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helmet shade # for mig

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  • helmet shade # for mig

    Any recommendations for shade # for a helmet shade for mig welding? The flip-front helmet that I'd bought came with a #11 shade, and I can't see a **** thing when I'm trying to weld.

    What do you guys use? It might just be me.


  • #2

    A #10 shade is considered a standard minimum shade for most applications. People perceive light in different ways. Therefore, you may require a lighter or darker shade for a particular welding current/process than I do. You want to be able to see the weld puddle and a small amount of the surrounding area so you can make a good weld. You can try a 10 lens and see if that helps. Here is a basic shade versus welding amperage chart you may find helpful:

    NUMBER 6 1-30 AMPS

    NUMBER 8 30-75 AMPS

    NUMBER 10 75-200 AMPS

    NUMBER 12 200-400 AMPS

    NUMBER 14 400+++ AMPS


    • #3
      Low Amp Shade

      Hey HAWK,
      I know you use an Optrel Satellite and a BW Elite. I'm guessing you must use the Satellite for low amp tig since the BW Elite only goes down to a shade #9. Right?

      Be cool,



      • #4
        Number 10, numero diez, numbah 10......
        Wheat Stalker

        Millermatic 210
        Dynasty 200DX
        Fisher CZ-5...CZ-3D..
        Trek 5500
        1966 Amphicar


        • #5
          Shade 10 will work, its all I use for mig and it works for me.


          • #6
            Originally posted by Alex
            Hey HAWK,
            I know you use an Optrel Satellite and a BW Elite. I'm guessing you must use the Satellite for low amp tig since the BW Elite only goes down to a shade #9. Right?


            Actually the #9 on the Miller Big Window Elite responds better than the 5-9 on the Optrel Satellite. I use the Satellite almost exclusively for drag shield plasma cutting and as a second helmet for my fitter.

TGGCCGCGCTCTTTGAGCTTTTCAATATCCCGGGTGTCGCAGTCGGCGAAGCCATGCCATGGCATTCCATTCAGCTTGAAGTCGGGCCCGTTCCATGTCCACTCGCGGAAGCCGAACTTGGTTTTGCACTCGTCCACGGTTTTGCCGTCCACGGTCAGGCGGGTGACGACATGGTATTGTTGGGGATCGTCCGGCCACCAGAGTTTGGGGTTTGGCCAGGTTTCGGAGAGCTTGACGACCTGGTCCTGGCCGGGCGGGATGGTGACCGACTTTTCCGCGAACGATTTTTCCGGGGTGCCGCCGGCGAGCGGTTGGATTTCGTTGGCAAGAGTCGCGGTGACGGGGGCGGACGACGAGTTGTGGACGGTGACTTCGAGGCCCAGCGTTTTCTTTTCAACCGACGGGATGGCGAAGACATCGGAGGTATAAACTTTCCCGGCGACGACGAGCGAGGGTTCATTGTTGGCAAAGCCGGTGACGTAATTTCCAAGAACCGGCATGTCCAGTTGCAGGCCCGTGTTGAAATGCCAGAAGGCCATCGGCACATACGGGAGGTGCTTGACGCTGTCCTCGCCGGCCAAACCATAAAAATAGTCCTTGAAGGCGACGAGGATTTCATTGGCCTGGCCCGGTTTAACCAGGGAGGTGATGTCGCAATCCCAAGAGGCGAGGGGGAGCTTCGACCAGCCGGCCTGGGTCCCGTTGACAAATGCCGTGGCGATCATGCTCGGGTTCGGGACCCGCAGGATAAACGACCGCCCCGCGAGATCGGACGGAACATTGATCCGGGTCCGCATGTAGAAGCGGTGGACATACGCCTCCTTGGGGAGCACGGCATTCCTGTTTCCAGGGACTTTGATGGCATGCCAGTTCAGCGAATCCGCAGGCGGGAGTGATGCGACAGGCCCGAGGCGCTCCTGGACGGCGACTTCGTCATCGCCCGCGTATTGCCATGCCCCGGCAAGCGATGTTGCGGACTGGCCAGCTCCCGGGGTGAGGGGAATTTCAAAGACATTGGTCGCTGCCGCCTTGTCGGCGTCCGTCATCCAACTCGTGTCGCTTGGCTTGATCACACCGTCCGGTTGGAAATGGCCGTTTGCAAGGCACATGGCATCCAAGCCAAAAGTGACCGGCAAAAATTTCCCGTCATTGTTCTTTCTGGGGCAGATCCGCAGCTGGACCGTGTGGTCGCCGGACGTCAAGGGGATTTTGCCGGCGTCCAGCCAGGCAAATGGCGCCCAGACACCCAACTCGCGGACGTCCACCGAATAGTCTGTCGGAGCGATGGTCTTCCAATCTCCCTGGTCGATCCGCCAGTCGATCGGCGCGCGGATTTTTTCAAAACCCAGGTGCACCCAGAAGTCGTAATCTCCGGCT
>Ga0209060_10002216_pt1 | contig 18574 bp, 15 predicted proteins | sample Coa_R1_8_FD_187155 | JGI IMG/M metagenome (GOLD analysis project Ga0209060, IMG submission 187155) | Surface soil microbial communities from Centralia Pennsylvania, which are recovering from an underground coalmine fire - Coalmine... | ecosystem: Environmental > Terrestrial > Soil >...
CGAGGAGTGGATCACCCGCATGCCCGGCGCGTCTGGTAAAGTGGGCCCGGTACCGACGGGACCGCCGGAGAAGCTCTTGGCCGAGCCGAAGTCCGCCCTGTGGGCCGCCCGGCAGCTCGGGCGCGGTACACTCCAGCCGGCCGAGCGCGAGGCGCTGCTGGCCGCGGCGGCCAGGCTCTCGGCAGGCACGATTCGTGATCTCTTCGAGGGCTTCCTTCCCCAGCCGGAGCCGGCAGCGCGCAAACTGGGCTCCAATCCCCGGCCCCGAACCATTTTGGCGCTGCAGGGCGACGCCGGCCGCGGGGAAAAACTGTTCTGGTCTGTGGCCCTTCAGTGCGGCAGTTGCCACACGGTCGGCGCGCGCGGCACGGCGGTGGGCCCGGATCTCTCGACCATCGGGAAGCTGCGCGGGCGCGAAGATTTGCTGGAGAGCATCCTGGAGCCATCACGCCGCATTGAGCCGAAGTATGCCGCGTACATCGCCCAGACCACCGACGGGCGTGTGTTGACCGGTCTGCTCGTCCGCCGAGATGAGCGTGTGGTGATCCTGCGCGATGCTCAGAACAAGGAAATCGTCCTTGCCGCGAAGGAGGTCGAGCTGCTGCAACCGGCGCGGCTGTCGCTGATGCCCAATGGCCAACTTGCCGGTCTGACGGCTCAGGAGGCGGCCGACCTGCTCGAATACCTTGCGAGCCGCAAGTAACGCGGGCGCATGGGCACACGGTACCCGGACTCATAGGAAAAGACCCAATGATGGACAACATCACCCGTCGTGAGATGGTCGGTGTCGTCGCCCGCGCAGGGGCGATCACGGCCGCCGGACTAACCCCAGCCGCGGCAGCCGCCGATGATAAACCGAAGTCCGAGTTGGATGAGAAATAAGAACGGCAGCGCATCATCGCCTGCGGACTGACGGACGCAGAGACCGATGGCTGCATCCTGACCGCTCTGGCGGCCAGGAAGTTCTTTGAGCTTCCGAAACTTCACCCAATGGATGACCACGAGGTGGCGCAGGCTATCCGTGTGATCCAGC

I always thought the Optrel Satellite was the best electronic hood on the market until I tried the Miller Big Window Elite. After a few weeks with the BWE I pretty much shelved the Satellite.

            I requested a demo unit from Hornell on the new Speedglass unit to test and compare to the Miller and Optrel. However, they did not respond to my request. Draw your own conclusion...


            • #7
              Hiya All,

              I have used a whole plethora of welding helmets, autodarkening and manual flip ones, and by far and a way the best helmet I have used is the Speedglas range, not the cheaper fixed shade one but anything from a 9000V upwards is the go. The latest news as far as I know is the Speedglas line has been bought by 3M which should allow the helmet and its accessories to be sold through a more diverse range of channels. What conclusion should one draw from the lack of response from Hornell Hawk? As far as I can see the Speedglas is a small in profile and lightweight helmet that allows you to work more comfortably and allows you to get into smaller spaces without fouling.

              Derek, with the shades, it can also depend on what material you are welding and what process you are using. I find I have to go up at least a shade when I am welding aluminium compared to welding mild steel, especially when using a low fume electrode because there is less smoke to absorb the light. Likewise if you are using stick electrodes or flux cored MIG wire it sometimes pays just to lighten up a shade because of all the extra fume in the air! As Hawk said, if you can see the weld puddle and its edges and it is comfortable for you to do so then it is the right lens. Don't try and go to dark with the lenses as you'll find your eyes will get sore from straining so hard!!
              "Its the way it spatters that matters!"